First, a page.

We are back with Part II of our interview series! Read on for your guide to passive candidate recruiting, straight from the mouths of LinkedIn Recruiting Solutions customers who do it best. Today we’re sharing advice from Camila Tartari, who started her career five years ago in a small recruitment consultancy, and now heads up in-house recruiting for ThoughtWorks in Brazil.
Can you comment on the importance of talent to your business?
Talent is core to our business, not only from a technical perspective (developers, testers, analysts), but also from a cultural perspective. We have a strong technically advanced and socially conscious culture, a flat environment, and when recruiting we try hard to target people who will fit well in that environment.
Why does your company focus on recruiting passive candidates?
We didn’t choose to focus on passive talent – it’s the reality of IT. The industry is booming, and top candidates aren’t generally looking for jobs, but we need to always be engaging them.
What’s the biggest mistake you can make when trying to recruit passive candidates?
IT recruiters have a bad reputation and candidates often assume we don’t know what we’re talking about. I’ve made mistakes contacting people who weren’t aligned with the role’s technical requirements and I’ve learned from that. I need to know enough to have a decent conversation about the technology and the role. That’s how I gain respect, and in the long run, it pays off because I end up getting referrals from candidates, based on the relationship I develop with them.
How do you kick off a new req with a hiring manager?
I use the job description to try to understand what we’re looking for and where we can be flexible. It’s unlikely that I’m going to find someone who fits on every level, so I work hard with the team to help spot potential.
Once we’re aligned, I start to target, spending a couple of hours on LinkedIn. But we’re always thinking about ways to get the entire team involved too. We’re hiring our colleagues, so everyone is invested in the process. We encourage the team to help us source, check their LinkedIn connections, and look to sites frequented by technologists such as Github. My colleagues often know the best people, so I am connected to most of them on LinkedIn so I can leverage their networks.
Are you ever “reqless”?
I don’t like to hire only for open positions. I will look at a candidate and ask, ‘”Can they be a ThoughtWorker?” I may have no idea precisely what they might do for us, but if I have a feeling they would fit well here, I’ll pursue it.
What strategies do you use for keeping candidates warm?
It is critical to be very transparent and honest. I’ll tell them know what I’m thinking: “Your profile looks very interesting. Let’s talk about what you’re looking for.” If it doesn’t work out, I do my best to explain why.
I’ll stay in touch by putting reminders in my calendar to follow up. I’ll also build the relationship beyond LinkedIn, via other social sites like Twitter. I want people to know that if they’re ever considering a job or career change, I am here for them and am accessible.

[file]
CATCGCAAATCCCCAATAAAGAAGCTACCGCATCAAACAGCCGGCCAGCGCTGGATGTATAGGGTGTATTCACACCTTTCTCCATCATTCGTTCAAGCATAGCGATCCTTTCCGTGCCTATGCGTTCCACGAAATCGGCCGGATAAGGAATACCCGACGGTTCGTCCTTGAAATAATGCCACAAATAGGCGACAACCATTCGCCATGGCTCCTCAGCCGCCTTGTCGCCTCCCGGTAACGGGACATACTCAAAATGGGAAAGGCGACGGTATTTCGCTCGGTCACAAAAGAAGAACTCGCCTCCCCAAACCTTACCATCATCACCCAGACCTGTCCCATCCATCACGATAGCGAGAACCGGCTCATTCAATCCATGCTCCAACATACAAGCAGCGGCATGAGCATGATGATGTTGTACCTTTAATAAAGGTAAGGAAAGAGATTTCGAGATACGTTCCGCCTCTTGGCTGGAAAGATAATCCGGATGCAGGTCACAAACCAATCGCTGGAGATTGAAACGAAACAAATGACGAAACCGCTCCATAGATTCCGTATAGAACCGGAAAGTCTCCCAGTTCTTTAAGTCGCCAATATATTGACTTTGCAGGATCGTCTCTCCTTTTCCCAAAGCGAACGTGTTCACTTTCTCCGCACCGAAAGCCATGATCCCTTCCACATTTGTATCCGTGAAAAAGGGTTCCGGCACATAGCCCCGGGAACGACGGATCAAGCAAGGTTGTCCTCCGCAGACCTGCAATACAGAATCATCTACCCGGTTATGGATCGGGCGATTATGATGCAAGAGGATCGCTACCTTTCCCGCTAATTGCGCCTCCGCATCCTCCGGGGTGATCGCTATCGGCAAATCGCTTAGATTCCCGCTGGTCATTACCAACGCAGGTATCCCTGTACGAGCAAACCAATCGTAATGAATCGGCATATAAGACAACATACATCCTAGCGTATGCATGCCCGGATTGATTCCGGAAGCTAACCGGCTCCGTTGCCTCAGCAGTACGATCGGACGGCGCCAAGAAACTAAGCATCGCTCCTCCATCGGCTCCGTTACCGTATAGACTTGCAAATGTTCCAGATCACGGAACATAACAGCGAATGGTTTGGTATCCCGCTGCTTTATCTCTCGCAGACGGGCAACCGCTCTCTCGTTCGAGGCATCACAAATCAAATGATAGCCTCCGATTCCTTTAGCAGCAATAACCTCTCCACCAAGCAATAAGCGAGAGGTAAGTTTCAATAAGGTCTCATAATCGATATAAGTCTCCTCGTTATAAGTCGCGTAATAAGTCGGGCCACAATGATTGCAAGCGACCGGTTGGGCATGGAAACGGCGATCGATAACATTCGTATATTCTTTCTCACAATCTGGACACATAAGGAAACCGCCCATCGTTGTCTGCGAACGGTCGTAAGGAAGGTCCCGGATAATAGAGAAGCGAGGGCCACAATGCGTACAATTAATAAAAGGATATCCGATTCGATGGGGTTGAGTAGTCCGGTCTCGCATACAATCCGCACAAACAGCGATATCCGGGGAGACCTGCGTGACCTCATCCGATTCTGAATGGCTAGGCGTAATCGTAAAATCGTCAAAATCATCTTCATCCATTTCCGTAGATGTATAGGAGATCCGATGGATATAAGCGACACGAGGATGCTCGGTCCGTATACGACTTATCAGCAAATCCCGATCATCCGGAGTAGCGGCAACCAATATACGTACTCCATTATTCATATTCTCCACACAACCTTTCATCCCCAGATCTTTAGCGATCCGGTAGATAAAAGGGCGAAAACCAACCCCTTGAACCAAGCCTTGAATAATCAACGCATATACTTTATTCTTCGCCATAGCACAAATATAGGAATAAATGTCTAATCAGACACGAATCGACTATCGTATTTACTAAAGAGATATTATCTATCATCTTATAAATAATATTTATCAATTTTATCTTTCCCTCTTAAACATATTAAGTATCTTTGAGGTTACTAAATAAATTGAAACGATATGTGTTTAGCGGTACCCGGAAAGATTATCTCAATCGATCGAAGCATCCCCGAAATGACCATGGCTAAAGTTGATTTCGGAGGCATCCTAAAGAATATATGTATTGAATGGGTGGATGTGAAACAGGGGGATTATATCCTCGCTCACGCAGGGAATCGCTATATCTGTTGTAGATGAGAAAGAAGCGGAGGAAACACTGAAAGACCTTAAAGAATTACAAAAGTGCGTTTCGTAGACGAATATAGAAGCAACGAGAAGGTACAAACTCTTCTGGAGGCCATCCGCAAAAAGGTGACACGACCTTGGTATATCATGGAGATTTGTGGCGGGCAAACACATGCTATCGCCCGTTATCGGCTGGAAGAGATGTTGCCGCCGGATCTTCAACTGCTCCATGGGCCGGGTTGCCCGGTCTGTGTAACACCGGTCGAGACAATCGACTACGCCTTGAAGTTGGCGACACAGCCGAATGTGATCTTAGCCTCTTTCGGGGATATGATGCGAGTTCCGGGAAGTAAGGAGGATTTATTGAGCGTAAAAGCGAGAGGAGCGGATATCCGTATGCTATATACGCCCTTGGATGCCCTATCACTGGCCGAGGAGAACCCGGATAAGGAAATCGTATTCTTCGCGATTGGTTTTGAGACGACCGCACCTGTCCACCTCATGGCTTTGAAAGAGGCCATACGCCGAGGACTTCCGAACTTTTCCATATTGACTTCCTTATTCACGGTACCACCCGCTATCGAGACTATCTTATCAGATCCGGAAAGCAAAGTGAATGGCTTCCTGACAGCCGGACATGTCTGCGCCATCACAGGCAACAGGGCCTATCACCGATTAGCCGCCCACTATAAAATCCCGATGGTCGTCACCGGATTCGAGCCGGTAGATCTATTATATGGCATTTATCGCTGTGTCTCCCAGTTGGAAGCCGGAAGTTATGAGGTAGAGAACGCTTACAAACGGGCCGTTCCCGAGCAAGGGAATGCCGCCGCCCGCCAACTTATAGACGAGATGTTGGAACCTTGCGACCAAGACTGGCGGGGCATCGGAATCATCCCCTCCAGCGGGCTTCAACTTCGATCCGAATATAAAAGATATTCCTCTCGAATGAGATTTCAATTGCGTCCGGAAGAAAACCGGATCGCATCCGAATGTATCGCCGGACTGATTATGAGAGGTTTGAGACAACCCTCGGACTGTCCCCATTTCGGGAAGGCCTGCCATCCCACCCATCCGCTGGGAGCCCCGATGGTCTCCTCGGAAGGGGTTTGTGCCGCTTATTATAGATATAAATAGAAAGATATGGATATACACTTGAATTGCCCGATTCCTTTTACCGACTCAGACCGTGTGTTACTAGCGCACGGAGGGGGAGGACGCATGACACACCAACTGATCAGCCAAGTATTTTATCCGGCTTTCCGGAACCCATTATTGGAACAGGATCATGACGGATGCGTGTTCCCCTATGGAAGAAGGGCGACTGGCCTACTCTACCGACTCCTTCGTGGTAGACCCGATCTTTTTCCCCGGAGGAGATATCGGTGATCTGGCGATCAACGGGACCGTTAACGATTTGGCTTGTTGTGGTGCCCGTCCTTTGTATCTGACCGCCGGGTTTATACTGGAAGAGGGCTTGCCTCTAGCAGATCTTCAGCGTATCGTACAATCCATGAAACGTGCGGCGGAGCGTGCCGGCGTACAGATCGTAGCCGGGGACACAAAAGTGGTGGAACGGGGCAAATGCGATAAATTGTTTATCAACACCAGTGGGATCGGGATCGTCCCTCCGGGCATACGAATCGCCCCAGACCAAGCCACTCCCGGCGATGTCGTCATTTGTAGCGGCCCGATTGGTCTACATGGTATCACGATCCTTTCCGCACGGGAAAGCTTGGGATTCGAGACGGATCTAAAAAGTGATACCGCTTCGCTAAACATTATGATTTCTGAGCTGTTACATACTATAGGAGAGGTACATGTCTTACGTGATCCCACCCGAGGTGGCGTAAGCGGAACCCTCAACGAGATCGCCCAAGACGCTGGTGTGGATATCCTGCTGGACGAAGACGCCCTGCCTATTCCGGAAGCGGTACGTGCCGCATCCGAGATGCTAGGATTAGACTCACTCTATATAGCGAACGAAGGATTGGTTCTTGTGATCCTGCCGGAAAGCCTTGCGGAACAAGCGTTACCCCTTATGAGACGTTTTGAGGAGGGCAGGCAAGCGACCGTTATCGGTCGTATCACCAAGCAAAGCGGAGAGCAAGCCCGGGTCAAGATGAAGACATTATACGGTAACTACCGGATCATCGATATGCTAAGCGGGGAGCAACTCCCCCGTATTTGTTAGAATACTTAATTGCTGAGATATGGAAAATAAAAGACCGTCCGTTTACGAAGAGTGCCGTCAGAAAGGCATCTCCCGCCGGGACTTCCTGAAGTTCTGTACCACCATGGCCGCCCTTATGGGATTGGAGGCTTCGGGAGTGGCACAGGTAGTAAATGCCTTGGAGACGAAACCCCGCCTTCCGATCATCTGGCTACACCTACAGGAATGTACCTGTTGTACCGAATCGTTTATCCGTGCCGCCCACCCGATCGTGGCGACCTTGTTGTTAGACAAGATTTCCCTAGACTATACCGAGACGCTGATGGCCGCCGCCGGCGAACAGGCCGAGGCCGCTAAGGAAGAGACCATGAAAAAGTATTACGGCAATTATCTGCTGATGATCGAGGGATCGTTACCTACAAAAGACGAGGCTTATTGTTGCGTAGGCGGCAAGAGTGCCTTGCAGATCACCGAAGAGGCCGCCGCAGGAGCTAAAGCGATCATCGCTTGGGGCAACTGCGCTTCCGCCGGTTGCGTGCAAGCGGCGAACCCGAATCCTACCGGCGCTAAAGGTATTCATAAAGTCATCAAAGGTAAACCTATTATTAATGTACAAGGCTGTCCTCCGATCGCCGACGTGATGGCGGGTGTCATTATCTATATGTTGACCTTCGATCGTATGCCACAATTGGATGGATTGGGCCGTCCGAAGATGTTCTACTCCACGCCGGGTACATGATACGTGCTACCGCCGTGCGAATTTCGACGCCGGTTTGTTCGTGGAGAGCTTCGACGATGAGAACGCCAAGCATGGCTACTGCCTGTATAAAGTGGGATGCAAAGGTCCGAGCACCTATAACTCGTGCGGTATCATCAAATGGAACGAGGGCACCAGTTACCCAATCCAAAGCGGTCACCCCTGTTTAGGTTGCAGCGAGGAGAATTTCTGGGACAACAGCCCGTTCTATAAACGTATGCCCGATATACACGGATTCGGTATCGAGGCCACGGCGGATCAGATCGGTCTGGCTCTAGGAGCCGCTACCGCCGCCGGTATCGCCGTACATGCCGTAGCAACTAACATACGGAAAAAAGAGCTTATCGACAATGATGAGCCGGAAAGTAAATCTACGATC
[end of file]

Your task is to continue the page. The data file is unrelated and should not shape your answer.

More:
We also have a very event-oriented strategy. I use InMails as a way to reach the community and invite professionals to our events all over South America.
When approaching InMails, what messaging has been most successful for you?
Ideally I write a very personalized one. I’ll begin by presenting who I am and how I’ve found them, then share some company links and highlight key initiatives. But I’m not too formal; I try to make sure they know I’m a human being.
I make the effort to customize my messages to most of the candidates. I’ll get their attention by calling out something specific in their profiles. I mention a mutual connection whenever possible, for example. Ideally I’ll first ask that mutual connection for input, and even to reach out to the candidate before I do.
What, if any, are the differences between recruiting passive candidates as a 3rd party recruiter vs. in-house?
Understanding intimately the culture I’m recruiting for makes a huge difference. I am a ThoughtWorker: that changes the way I communicate with my candidates, and they feel that. Working externally, I would try hard to understand the culture, but I could never quite get there because I had to divide my attention among other clients.
Does your passive candidate recruiting strategy differ depending on seniority of position to fill? How so?
The more senior, the more I work on the relationship. Fresher talent gets easily excited by our culture and opportunities, whereas senior technologists may require more investment of time in conversations about what we can offer and why they should consider us. It requires me to speak their language, and be ready to learn from them. I must earn the respect of candidates, show them I really understand, and listen to them.
What response would you give to a recruiting leader who says, ‘my team and I don’t have time to focus on passive candidates’?
It’s very unlikely that you’ll reach the very top talent if you’re not sourcing passive candidates, because those people, even more than those new to the industry, just aren’t looking for work.
What are some of your best practices? Tweet your ideas using the hashtag #passivetalent